Apple is on the brink of introducing its renowned Face ID authentication system to MacBooks, a move that could significantly bolster the security of these devices. The indication arises from a recently granted patent (number 11727718), which details the advantages of Face ID and its potential incorporation into Apple’s laptop lineup.
The patent underscores the multifaceted capabilities of computers, many of which involve handling sensitive information that demands safeguarding. In response, Apple contemplates the integration of an authentication system, such as Face ID, to fortify the security of MacBooks.
However, the challenge lies in maintaining the sleek form factor of MacBooks while introducing the Face ID solution. Apple acknowledges this concern by proposing a “light pattern recognition module.” This module encompasses a light projector and a sensor designed to detect the reflected light, as seen, for instance, off a user’s face.
Accurate authentication is achieved through a sensor that assesses whether the reflected light pattern aligns with the target pattern, confirming the user’s identity and passing the Face ID verification.
This complex integration is envisioned to be concealed within the MacBook’s notch. Recent Apple MacBooks have adopted a notch to house their front-facing cameras, as an alternative to embedding them beneath the display. While Apple is exploring under-screen technology, the notch currently presents a practical solution for housing the Face ID sensor array.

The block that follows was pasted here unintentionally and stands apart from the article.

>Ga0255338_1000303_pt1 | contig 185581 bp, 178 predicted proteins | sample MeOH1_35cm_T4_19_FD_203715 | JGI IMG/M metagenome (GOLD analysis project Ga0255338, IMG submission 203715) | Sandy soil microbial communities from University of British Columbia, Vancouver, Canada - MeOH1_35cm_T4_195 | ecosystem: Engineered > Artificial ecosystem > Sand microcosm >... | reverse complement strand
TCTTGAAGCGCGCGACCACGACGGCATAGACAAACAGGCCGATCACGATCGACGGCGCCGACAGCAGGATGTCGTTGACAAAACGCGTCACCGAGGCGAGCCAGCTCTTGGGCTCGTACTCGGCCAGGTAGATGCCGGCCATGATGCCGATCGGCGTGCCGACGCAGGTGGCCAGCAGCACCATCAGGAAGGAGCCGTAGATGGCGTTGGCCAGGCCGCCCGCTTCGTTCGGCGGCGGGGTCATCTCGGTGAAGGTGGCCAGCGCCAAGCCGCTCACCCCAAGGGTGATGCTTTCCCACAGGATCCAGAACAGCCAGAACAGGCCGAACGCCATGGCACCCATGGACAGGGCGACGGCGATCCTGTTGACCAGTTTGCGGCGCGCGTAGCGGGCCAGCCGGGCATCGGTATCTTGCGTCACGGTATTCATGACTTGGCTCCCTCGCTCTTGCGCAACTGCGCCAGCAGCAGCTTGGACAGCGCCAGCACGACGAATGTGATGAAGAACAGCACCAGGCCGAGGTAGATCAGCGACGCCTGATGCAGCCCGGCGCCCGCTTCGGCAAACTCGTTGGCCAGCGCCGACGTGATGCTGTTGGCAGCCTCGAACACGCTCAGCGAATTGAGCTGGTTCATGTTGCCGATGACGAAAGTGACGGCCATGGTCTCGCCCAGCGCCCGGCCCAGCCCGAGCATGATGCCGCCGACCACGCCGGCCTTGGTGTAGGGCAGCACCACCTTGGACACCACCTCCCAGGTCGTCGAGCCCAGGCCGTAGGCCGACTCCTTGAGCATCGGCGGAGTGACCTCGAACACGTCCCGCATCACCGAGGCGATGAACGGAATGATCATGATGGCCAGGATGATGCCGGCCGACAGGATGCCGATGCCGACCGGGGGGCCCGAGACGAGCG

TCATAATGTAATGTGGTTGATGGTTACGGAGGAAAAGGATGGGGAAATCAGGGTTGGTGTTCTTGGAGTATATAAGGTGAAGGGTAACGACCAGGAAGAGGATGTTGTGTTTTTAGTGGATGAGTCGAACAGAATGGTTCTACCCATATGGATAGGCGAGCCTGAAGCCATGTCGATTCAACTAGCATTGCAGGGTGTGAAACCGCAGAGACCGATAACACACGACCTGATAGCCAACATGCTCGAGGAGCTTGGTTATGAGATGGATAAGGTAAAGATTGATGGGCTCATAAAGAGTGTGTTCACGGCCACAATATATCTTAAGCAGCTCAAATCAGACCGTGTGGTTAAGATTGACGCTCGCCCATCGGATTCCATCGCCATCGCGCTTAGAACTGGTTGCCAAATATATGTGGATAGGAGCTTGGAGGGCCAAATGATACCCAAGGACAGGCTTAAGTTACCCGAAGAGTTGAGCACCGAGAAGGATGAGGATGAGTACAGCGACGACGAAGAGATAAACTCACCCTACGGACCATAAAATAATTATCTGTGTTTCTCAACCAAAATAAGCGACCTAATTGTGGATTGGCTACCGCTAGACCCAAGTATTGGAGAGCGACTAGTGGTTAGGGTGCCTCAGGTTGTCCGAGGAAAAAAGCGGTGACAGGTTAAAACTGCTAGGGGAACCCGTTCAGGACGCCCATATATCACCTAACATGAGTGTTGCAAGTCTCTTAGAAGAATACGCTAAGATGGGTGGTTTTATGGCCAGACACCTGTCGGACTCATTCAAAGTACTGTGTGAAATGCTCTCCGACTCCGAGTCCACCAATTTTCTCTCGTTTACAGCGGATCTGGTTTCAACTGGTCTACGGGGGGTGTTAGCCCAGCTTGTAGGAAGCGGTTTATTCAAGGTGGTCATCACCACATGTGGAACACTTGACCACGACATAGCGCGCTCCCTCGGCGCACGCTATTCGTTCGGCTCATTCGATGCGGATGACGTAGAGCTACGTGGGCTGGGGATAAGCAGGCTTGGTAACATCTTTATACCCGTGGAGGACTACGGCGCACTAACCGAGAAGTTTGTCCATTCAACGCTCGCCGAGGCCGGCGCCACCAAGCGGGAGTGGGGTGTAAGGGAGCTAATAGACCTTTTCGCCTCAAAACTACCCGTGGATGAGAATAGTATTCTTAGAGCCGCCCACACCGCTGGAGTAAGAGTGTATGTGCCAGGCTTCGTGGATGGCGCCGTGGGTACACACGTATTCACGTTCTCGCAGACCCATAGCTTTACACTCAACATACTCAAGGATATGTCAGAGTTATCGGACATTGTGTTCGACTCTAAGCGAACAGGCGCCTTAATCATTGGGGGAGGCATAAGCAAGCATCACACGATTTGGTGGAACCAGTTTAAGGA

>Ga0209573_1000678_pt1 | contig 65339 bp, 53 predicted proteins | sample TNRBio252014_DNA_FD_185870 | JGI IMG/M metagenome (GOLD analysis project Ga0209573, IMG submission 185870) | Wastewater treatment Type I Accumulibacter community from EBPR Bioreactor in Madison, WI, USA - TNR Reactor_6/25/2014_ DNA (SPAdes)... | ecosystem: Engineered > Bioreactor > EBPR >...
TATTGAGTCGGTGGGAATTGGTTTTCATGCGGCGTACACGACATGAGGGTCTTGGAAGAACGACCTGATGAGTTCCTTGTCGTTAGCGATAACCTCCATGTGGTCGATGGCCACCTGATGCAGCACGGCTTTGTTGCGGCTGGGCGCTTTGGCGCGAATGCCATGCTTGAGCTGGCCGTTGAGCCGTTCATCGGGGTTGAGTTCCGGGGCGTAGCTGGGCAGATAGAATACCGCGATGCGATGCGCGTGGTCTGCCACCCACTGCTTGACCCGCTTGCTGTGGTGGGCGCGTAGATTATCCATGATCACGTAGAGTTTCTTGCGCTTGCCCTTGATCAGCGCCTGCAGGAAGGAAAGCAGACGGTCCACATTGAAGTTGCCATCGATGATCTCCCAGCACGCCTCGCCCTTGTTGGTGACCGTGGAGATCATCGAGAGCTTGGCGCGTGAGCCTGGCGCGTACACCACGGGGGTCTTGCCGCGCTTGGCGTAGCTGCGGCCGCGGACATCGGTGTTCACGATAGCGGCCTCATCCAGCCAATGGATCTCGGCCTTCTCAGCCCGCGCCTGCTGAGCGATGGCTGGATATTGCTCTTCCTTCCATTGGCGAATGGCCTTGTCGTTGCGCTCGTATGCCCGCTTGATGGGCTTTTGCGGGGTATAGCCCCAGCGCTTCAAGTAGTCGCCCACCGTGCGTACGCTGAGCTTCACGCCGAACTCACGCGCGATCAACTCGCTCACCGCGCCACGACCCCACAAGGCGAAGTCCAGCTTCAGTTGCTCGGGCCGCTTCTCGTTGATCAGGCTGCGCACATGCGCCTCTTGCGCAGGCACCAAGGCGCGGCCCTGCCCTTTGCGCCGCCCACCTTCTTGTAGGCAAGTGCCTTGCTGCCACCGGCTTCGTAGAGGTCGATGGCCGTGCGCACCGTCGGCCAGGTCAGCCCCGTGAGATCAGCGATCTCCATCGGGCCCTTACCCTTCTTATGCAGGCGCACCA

Beyond authentication, Apple suggests that the system could also capture facial gestures and emotions. This concept aligns with previous patents, indicating potential uses such as gesture-based control of applications, a feature that was subsequently introduced in macOS Sonoma.
The patent is uniquely tailored to integrating Face ID into portable computing devices, primarily focusing on MacBooks. Despite an illustration of an iMac or monitor, the narrative is centered on Apple’s laptop range. This patent adds to the growing evidence that Apple is seriously contemplating bringing Face ID to its Mac lineup.
While the patent’s existence does not guarantee its implementation, it aligns with Apple’s recognition of Face ID’s potential in enhancing device security. The inevitability of Face ID’s integration into MacBooks appears increasingly likely, as it stands to bolster security and align with Apple’s commitment to innovation. It remains a matter of time before this evolution becomes a tangible reality.